The Court of Appeals of Indiana has revived a lawsuit brought by a gay Catholic school teacher against the Indianapolis Archdiocese.
On Tuesday, the court — in a unanimous decision — reversed a lower court’s decision that had dismissed Joshua Payne-Elliott’s lawsuit against the archdiocese. Payne-Elliott had argued the archdiocese had violated his school contract when it made Cathedral High School fire him or have the school lose its Catholic designation.
Payne-Elliott had worked for the school for 13 years teaching social studies, according to the Associated Press. He was fired in June 2019 after the church required Catholic schools to enforce a clause that prohibited employees from marrying someone of the same sex.
His husband, Layton Payne-Elliott, taught at another private school in Indianapolis, Brebeuf Jesuit Preparatory School, which the archdiocese stripped of its Catholic identity because it refused to fire teachers in same-sex unions.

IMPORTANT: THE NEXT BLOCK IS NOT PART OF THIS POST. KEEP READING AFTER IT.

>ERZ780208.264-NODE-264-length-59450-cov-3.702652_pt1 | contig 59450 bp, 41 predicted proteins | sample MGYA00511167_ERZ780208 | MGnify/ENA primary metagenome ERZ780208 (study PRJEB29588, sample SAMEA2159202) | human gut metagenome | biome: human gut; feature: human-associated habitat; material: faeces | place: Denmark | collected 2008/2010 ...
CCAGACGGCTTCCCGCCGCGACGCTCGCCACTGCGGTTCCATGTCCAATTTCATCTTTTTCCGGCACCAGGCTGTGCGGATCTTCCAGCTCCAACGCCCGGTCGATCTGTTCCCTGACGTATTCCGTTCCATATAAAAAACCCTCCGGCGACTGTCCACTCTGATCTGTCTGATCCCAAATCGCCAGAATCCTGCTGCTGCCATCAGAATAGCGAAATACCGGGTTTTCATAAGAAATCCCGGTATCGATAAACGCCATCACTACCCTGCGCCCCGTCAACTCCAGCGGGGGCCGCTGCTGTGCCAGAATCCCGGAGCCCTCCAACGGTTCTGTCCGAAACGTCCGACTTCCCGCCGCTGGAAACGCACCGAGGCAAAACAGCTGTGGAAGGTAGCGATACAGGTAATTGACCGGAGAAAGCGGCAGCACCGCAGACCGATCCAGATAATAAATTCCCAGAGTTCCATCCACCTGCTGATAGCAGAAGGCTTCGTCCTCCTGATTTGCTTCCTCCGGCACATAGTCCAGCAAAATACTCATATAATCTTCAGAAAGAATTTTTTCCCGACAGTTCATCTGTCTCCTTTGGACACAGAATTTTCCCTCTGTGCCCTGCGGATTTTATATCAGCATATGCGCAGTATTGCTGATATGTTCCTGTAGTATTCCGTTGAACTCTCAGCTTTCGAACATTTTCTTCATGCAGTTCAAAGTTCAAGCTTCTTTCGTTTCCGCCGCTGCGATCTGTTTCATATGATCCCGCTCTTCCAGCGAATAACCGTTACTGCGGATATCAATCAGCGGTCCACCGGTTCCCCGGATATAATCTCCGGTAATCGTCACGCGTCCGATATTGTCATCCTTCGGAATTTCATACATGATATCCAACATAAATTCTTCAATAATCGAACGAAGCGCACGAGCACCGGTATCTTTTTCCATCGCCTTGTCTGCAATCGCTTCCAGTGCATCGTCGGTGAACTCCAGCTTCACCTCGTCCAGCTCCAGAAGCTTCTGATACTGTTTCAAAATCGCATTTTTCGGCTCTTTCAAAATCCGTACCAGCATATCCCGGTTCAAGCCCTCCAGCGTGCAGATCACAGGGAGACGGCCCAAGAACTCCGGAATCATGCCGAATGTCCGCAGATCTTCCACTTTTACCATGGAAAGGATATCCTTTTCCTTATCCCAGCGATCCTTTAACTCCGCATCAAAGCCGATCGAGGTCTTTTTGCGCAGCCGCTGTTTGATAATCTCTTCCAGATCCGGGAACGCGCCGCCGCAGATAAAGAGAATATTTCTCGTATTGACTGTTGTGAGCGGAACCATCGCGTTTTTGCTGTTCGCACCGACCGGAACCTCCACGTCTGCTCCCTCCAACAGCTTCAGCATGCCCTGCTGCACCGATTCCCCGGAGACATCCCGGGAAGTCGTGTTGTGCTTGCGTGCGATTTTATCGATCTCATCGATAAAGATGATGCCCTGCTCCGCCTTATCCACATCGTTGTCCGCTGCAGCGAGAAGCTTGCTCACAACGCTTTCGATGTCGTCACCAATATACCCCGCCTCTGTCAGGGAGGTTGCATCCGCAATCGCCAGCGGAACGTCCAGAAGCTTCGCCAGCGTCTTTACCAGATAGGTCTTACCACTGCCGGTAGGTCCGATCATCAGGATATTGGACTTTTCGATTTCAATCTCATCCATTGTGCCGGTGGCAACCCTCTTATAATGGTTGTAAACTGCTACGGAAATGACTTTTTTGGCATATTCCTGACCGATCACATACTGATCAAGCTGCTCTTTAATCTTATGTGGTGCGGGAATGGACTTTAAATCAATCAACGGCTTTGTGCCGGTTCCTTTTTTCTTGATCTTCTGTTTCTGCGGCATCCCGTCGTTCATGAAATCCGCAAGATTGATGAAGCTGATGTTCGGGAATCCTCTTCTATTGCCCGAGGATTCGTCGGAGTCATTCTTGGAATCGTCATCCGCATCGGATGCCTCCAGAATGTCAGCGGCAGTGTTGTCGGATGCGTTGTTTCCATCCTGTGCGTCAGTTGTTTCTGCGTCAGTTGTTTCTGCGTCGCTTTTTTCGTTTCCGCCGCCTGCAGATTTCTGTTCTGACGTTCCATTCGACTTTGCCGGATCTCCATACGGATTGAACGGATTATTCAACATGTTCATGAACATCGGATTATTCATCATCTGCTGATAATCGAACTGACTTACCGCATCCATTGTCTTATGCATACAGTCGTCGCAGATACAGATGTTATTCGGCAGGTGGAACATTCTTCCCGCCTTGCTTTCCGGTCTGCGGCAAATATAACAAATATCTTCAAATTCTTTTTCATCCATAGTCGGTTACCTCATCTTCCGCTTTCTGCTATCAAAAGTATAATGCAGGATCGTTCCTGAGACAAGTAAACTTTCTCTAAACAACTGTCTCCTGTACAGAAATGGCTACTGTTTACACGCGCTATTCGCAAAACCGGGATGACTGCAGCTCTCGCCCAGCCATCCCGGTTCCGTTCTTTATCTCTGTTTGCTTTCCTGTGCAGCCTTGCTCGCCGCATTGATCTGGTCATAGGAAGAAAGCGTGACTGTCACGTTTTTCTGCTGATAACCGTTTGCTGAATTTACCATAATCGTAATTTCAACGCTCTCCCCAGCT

In August 2019, the archdiocese requested the case be dismissed while citing the First Amendment as its defense. It wasn’t dismissed until May of this year.
LGBTQ+ rights group Lambda Legal submitted a friend-of-the-court brief supporting Joshua Payne-Elliott, which was cited in the appeals ruling.
“What a wonderful unanimous appellate court ruling. Joshua Payne-Elliott just wanted the chance to make his case in court. The Indiana Court of Appeals today ruled that he will get that opportunity,” Greg Nevins, Lambda Legal senior counsel and director of the Employment Fairness Project, said in a statement.
Nevins added, “At a minimum, Payne-Elliott should be given the opportunity to present his case. His 13 years teaching at Cathedral High deserves no less, and we are grateful that the court agrees.”